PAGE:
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October 01, 2018

Science 101 of Candle Making

The 'En-Light-ener' Candle Making Newsletter
October 2018
School is in Session: 
Science 101 of Candle Making

By now, all levels of school are well into the semester, so we're a bit behind in starting class. Don't worry. There's still plenty of time to be ready for this year's final exam, which is always graded by how well your business does during the holiday season. In our October issue, we're going to focus our studies on the science of candle making. With these basics under your belt, you should be able to make a better candle. Although every component of candle making does have a great deal of science behind it, the good news is that just having a basic understanding can help.

In our November issue, we'll focus on the math of the candle. And then – as always for our December issue – we can focus on the music of candle making. (Be sure to read this issue; it's always one of our most-read issues.)

The Science of the Candle Wick 

A candle's wick is the pipeline that feeds melted wax vapor to the flame using capillary action. Initially, the heat of the flame melts the wax at the top of the candle. Once the melt pool is formed, the molten wax is then drawn to the flame by the capillary action of the wick. Once the wax reaches the wick, a chemical reaction occurs between the vaporized hydrocarbons and the oxygen in the air.

Candle FlameWhen you take a look at a candle's flame, you'll notice that the flame is nearly invisible near the wick, and a yellow, luminous zone surrounds the wick. It is near the wick that the wax vapors are breaking down, releasing hydrogen. As a result, long unsaturated carbon chains are formed. These carbon chains are actually tiny particles of soot. It is these tiny soot particles that burn and release the yellow light of the candle's flames. If there is enough oxygen and not too much wax vapor being created at the wick, the soot particles are completely burned up in the flame, and the candle releases only heat, light, water, and carbon dioxide. If there's too much vapor and not enough oxygen, the flame is going to release the soot and not fully consume it, causing the wick to bloom (mushroom).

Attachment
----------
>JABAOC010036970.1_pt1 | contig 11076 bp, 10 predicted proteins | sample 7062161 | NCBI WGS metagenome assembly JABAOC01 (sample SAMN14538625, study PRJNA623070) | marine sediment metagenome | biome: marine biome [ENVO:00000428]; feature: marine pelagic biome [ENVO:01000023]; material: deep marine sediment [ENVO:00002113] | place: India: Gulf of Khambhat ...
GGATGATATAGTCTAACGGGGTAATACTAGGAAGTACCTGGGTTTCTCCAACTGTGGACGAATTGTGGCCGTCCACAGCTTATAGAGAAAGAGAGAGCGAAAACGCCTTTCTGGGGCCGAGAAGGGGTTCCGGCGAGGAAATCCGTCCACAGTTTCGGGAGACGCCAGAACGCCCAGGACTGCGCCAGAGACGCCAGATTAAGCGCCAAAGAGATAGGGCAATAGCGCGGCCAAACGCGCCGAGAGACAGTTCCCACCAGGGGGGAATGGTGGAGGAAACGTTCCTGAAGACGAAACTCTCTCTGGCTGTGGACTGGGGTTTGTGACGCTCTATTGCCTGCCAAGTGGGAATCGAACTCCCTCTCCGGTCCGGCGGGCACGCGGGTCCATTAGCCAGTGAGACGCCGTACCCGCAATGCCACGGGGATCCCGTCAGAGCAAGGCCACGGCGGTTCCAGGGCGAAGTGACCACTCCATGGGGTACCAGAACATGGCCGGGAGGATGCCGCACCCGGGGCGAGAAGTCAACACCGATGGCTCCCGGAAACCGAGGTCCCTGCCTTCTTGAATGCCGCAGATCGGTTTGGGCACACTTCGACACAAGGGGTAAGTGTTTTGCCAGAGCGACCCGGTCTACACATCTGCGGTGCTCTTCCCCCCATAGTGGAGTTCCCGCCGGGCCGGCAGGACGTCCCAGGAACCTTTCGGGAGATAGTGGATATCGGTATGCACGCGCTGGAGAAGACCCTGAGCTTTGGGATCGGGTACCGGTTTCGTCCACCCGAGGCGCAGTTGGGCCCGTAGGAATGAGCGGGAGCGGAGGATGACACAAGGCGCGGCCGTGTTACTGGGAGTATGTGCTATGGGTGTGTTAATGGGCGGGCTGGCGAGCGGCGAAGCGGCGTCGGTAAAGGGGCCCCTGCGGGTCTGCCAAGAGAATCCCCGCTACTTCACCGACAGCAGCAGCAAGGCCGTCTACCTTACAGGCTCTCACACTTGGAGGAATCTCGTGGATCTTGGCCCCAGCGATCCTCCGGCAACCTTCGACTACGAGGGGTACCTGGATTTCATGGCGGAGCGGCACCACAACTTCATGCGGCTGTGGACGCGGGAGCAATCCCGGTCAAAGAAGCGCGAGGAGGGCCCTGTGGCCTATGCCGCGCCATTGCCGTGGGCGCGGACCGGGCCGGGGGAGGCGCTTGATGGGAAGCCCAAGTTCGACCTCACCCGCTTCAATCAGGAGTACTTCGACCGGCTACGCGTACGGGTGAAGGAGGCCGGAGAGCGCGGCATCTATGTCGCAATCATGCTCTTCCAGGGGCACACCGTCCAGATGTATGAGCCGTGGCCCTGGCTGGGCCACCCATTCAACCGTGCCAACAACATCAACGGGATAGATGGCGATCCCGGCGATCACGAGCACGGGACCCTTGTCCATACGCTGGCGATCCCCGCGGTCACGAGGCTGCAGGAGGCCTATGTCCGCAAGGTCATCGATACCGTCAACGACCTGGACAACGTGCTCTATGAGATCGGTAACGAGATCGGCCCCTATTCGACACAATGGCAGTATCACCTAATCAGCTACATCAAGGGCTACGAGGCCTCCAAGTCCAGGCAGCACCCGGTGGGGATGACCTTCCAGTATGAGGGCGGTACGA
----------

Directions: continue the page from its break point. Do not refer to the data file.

When choosing and testing a wick, it's important to use a repeatable process. 

The standard protocol for wick testing is:

  • Light the candle, burn it for four hours, then extinguish.
  • Wait one hour, trim the wick and relight.

This process should be followed for the entire burn cycle. It will determine not only the proper wick to use, but also the burn time of the candle. If you include proper burning instructions on your candles, you will always have a basis on which to defend your product if a customer is not happy with how your candle performed.

Don't forget to also perform wick testing for different color/fragrance combinations. A burgundy/cinnamon candle will more than likely require a different wick than a white/hyacinth candle.

A candle that is lit and burned continuously will yield a different wick size and burn time than one determined with the above process. It is extremely difficult to get a wick to perform properly when it is not used as designed.

When you're going through your wick testing process, you should be reviewing:

  • Flame height
  • Whether the wax pool reaches the sides in a reasonable time period
  • Temperature of the container
  • Carbon build up